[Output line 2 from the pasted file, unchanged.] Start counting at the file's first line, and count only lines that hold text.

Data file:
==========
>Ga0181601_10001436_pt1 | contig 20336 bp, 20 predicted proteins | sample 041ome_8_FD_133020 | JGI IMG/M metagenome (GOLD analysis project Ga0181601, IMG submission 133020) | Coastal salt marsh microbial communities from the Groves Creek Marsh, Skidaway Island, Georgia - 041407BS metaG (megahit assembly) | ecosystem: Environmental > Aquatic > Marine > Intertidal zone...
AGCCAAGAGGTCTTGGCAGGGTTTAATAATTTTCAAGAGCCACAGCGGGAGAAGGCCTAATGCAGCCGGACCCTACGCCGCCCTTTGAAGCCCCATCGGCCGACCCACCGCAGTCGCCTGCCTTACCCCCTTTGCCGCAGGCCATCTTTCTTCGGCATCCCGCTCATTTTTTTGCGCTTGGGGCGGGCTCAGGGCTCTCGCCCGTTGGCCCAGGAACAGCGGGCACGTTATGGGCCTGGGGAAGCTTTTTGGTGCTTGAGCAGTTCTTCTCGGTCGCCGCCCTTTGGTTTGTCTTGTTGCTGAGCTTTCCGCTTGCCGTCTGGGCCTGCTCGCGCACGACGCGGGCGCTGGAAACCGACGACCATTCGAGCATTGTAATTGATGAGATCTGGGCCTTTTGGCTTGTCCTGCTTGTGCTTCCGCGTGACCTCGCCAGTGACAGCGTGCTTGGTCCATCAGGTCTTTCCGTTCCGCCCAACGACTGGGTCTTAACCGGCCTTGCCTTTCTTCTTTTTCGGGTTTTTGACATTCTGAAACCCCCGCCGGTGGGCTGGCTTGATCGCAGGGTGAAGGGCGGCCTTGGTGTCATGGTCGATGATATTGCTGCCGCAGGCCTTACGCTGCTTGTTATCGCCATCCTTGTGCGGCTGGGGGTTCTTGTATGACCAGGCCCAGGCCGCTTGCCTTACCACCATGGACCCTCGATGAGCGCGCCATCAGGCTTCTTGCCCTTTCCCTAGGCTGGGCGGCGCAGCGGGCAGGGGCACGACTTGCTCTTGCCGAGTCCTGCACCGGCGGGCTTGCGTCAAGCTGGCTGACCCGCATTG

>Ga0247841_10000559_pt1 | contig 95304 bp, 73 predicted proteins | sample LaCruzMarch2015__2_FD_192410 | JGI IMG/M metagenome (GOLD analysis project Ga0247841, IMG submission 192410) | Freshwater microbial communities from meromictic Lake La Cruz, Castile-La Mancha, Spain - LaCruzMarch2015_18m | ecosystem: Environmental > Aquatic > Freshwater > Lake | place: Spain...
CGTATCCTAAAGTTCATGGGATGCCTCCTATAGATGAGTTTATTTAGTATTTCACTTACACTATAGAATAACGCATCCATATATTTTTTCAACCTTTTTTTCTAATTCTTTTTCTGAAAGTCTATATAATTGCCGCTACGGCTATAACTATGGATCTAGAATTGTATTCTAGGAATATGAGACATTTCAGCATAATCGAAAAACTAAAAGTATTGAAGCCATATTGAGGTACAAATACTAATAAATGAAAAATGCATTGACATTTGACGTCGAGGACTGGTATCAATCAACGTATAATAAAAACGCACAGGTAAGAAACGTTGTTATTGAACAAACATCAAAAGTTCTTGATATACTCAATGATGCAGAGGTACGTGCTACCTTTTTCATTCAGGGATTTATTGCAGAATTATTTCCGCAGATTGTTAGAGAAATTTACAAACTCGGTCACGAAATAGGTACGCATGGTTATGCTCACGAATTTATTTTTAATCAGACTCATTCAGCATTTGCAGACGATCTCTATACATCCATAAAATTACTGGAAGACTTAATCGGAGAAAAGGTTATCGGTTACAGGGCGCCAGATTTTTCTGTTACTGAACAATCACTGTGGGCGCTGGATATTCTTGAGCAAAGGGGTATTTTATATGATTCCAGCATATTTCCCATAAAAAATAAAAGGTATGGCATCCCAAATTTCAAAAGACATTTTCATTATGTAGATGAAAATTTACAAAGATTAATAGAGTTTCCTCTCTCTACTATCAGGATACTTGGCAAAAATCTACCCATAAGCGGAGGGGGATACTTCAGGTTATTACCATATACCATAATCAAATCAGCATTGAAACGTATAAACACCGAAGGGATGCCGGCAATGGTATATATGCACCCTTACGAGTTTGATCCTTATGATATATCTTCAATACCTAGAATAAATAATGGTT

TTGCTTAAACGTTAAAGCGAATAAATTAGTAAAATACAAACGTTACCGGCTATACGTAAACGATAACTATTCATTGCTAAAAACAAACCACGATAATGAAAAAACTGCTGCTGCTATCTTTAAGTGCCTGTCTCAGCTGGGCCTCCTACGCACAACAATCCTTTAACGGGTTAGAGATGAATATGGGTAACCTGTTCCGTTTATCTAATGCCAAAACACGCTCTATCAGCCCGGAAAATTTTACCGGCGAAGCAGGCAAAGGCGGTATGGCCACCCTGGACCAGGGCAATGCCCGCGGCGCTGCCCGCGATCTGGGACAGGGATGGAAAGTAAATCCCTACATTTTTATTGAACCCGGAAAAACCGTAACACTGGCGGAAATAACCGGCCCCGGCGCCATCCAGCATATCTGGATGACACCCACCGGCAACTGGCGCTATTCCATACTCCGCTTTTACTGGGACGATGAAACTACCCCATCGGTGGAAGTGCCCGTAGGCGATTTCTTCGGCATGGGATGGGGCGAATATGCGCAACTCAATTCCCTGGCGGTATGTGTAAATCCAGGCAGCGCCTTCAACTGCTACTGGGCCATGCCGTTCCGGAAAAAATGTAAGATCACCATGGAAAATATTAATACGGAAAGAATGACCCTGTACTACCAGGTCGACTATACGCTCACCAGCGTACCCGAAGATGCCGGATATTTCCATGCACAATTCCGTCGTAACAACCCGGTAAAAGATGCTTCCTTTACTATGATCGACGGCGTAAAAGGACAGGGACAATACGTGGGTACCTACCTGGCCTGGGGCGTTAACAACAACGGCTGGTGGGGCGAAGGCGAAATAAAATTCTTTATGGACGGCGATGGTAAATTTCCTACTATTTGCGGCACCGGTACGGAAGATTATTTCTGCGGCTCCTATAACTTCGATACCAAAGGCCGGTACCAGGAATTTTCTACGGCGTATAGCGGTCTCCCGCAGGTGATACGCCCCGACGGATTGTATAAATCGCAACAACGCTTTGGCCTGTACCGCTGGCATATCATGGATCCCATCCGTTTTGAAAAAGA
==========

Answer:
AGCCAAGAGGTCTTGGCAGGGTTTAATAATTTTCAAGAGCCACAGCGGGAGAAGGCCTAATGCAGCCGGACCCTACGCCGCCCTTTGAAGCCCCATCGGCCGACCCACCGCAGTCGCCTGCCTTACCCCCTTTGCCGCAGGCCATCTTTCTTCGGCATCCCGCTCATTTTTTTGCGCTTGGGGCGGGCTCAGGGCTCTCGCCCGTTGGCCCAGGAACAGCGGGCACGTTATGGGCCTGGGGAAGCTTTTTGGTGCTTGAGCAGTTCTTCTCGGTCGCCGCCCTTTGGTTTGTCTTGTTGCTGAGCTTTCCGCTTGCCGTCTGGGCCTGCTCGCGCACGACGCGGGCGCTGGAAACCGACGACCATTCGAGCATTGTAATTGATGAGATCTGGGCCTTTTGGCTTGTCCTGCTTGTGCTTCCGCGTGACCTCGCCAGTGACAGCGTGCTTGGTCCATCAGGTCTTTCCGTTCCGCCCAACGACTGGGTCTTAACCGGCCTTGCCTTTCTTCTTTTTCGGGTTTTTGACATTCTGAAACCCCCGCCGGTGGGCTGGCTTGATCGCAGGGTGAAGGGCGGCCTTGGTGTCATGGTCGATGATATTGCTGCCGCAGGCCTTACGCTGCTTGTTATCGCCATCCTTGTGCGGCTGGGGGTTCTTGTATGACCAGGCCCAGGCCGCTTGCCTTACCACCATGGACCCTCGATGAGCGCGCCATCAGGCTTCTTGCCCTTTCCCTAGGCTGGGCGGCGCAGCGGGCAGGGGCACGACTTGCTCTTGCCGAGTCCTGCACCGGCGGGCTTGCGTCAAGCTGGCTGACCCGCATTG